Learn from me. Amoma.com is a scam.
About ten seconds after I submitted my hotel booking with Amoma.com I realized it was a scam. The next month proved that my dread was justified. I write this post not out of spite, but to hopefully protect consumers from a scam company that reputable businesses (Kayak.com) partner with.
On July 20th, I got a call from my boss. I needed to be in San Francisco on July 23rd. Great. Fantastic. San Francisco is wonderful in the summer. The downside was that the client was in the financial district, and I had a hotel budget of $280 a night (pre-tax). That may seem like a lot — and it is — but it isn’t in San Francisco. Especially with just 3 days’ notice. Typically, my company has negotiated rates with major hotel providers. However, with the short notice the hotels were already full at that rate. Instead, here is what I saw on my company’s internal travel site:
I adjusted the filters and looked everywhere. After about 3 hours searching I couldn’t find a hotel for under $280 anywhere in the city. I checked AirBnb, but with a late flight, I wouldn’t be able to make check-in. I remembered Kayak.com, the travel search site. I searched there and perfecto. They had a booking through Amoma.com that at Hotel Abri within my budget.
At first I thought it was too good to be true (it was). After all, I had never heard of Amoma.com. I searched for reviews and found a handful of negative complaints. However, the complaints were mostly about lack of transparency on taxes or upsells. I wasn’t really concerned about that. Besides, Kayak.com partnered with them. Kayak was reputable. I had used them before. They wouldn’t vouch for scam companies.
The booking process was normal. But for some reason, when I confirmed my booking, I thought to myself, “Crap. This has to be a scam.”
Confirming the scam
Amoma.com instantly sent me a voucher.
Moments after I booked, I called Hotel Abri (who was fantastic through all of this) to ask if they received my booking. They did not. I was about to panic, but I checked the reservation at Amoma.com’s website and it said bookings could take 24 hours to enter the hotel’s system. On a whim, I decided to call Hotel Abri again. This time I asked if they had any open rooms for the week. They did not.
Trying to stop Amoma’s Scam
Realizing that I had been taken, I called American Express to figure out my options. The customer service representative said that I was in luck. Essentially, new vendor transactions must be confirmed through a back-end process. Since I called American Express within 15 minutes of booking the transaction probably didn’t happen yet. I could change my account number and Amoma.com would attempt to charge an account that didn’t exist. Thinking the crisis was avoided, I went ahead and made the account number change and proceeded to make new plans.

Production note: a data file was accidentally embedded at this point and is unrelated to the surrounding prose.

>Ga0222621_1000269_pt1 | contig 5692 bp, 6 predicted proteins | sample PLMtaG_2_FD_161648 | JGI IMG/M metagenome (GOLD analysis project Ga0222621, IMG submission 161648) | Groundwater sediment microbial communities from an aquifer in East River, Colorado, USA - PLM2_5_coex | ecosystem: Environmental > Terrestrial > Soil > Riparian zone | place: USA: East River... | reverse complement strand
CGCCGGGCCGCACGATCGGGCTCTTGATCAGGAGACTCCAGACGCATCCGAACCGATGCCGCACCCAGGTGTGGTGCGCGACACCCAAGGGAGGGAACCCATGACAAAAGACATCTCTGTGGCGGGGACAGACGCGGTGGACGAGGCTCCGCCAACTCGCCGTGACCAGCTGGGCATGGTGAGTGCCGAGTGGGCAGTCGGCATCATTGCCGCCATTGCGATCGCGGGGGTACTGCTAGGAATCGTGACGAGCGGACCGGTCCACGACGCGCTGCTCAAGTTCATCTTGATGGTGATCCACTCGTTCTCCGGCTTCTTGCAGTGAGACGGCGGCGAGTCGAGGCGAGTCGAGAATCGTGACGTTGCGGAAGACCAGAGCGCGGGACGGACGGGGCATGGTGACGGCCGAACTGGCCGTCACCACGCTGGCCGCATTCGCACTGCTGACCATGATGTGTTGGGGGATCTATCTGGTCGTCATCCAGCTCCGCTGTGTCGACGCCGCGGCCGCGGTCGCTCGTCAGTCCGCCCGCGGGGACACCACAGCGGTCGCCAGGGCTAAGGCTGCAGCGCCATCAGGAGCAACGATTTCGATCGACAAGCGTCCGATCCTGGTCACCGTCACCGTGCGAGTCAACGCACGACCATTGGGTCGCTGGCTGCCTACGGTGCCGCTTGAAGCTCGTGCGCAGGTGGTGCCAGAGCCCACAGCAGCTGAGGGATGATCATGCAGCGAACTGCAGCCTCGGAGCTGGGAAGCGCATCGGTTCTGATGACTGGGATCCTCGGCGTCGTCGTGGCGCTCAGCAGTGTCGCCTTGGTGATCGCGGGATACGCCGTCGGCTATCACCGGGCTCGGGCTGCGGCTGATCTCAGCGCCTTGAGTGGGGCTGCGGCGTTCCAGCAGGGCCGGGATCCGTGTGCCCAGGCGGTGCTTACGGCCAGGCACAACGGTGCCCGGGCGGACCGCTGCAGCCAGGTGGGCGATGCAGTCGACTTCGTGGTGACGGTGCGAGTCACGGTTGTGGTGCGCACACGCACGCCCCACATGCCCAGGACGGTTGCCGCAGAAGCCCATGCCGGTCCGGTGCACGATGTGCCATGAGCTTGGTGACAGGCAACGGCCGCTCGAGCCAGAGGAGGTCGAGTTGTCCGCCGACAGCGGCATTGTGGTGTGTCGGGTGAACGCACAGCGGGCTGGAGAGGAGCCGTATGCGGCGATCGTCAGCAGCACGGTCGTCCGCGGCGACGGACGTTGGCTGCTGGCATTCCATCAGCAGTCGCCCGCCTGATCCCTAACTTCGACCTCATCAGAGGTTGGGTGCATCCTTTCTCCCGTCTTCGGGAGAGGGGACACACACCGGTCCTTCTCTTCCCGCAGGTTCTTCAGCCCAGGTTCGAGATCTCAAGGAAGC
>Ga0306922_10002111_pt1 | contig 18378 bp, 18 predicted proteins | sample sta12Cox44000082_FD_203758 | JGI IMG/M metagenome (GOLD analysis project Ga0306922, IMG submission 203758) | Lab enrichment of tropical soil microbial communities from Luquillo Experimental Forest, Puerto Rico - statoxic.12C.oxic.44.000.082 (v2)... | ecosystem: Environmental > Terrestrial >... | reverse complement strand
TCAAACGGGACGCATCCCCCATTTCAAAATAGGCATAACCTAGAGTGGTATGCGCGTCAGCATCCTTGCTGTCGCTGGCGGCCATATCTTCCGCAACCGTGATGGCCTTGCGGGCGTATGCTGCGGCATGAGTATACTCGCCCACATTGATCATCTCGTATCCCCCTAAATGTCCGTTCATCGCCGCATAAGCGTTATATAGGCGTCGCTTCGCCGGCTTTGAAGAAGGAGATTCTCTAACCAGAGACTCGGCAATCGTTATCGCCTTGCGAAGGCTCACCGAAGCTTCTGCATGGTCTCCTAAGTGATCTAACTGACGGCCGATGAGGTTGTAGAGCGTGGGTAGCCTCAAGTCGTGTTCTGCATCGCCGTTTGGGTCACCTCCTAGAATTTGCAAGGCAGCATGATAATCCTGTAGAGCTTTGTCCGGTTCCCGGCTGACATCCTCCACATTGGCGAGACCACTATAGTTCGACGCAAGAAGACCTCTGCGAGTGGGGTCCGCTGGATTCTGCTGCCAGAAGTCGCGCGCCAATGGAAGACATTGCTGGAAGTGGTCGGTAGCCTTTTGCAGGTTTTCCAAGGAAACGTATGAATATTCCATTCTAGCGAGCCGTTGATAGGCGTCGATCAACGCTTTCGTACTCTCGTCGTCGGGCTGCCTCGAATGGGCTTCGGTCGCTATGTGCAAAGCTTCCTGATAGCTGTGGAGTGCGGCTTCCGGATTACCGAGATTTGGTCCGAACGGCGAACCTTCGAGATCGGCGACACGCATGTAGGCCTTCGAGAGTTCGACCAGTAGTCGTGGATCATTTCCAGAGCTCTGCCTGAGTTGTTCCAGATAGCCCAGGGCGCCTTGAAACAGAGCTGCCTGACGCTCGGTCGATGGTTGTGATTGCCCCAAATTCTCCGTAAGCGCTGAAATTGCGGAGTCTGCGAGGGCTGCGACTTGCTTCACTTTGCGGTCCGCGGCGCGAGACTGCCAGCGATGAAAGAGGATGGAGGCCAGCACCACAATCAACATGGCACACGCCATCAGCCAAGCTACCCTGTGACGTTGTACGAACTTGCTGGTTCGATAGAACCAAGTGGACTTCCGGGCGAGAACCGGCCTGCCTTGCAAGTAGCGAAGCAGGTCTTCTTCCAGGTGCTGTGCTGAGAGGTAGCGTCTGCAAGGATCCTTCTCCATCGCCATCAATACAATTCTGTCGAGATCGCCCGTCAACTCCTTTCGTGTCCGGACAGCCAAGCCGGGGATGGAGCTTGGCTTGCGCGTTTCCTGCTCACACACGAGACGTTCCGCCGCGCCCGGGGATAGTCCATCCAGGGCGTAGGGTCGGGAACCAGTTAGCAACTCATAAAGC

A day later I checked my American Express account. The prevention failed. Amoma.com charged my account nearly $1,300 for a reservation that didn’t exist.
Amoma has business model built on scam
It was now about 36 hours since my mistake. As a last-ditch effort, I called Hotel Abri to see if the reservation went through. Again, the customer service representative couldn’t find it in their system. I emailed them over the voucher that Amoma.com sent. Thirty minutes later the Manager called me back with the following news:
· They could not locate my reservation
· The reason they could not locate my reservation was because Amoma.com has zero access to Hotel Abri’s internal booking system
· This means that Amoma.com is literally just selling .pdfs with no redeemable value
· This is not the first time it has happened; they have repeatedly demanded that Amoma quit selling fake reservations to their hotel
Opening a Dispute Claim Against Amoma.com
After being on hold with their customer service number for 75 minutes, reaching out to silence on social media, I filed a fraud claim with American Express. I sent over the supporting documents. I was told I’d find out in a few weeks.
About 5 days later I get a call from Amoma. The man wanted to know why I was contesting the charge. (Funny how they’re responsive after you pull the money). I explained that they sold me a worthless .pdf. He claimed that it wasn’t Amoma’s fault, but rather a third party booking system. This is of course probably nonsense. The man claimed if I sent over my alternative reservation receipt (or bank statement (WTF?), they would refund me the money. I sent over my receipts (blacked-out with personal information). And two additional follow up emails. That was the last I heard from Amoma.com
On August 27, I received a credit from American Express for $986. Per American Express, Amoma.com, “have not given us the sufficient information we need to resolve the matter.” I’m assuming this means they haven’t responded to their emails or calls. I’m still out $298.4 for a “cancellation” fee, even though I didn’t cancel anything. Amoma.com sold me a worthless hotel voucher. I’m working with American Express on that right now.
October 2017 Update: I received a full credit from American Express. I was made whole.
American Express has been very helpful in resolving the dispute
Hotel Abri was very helpful in trying to track down the fake reservation
Amoma.com is a garbage company with a scammy business model and you should avoid them like the plague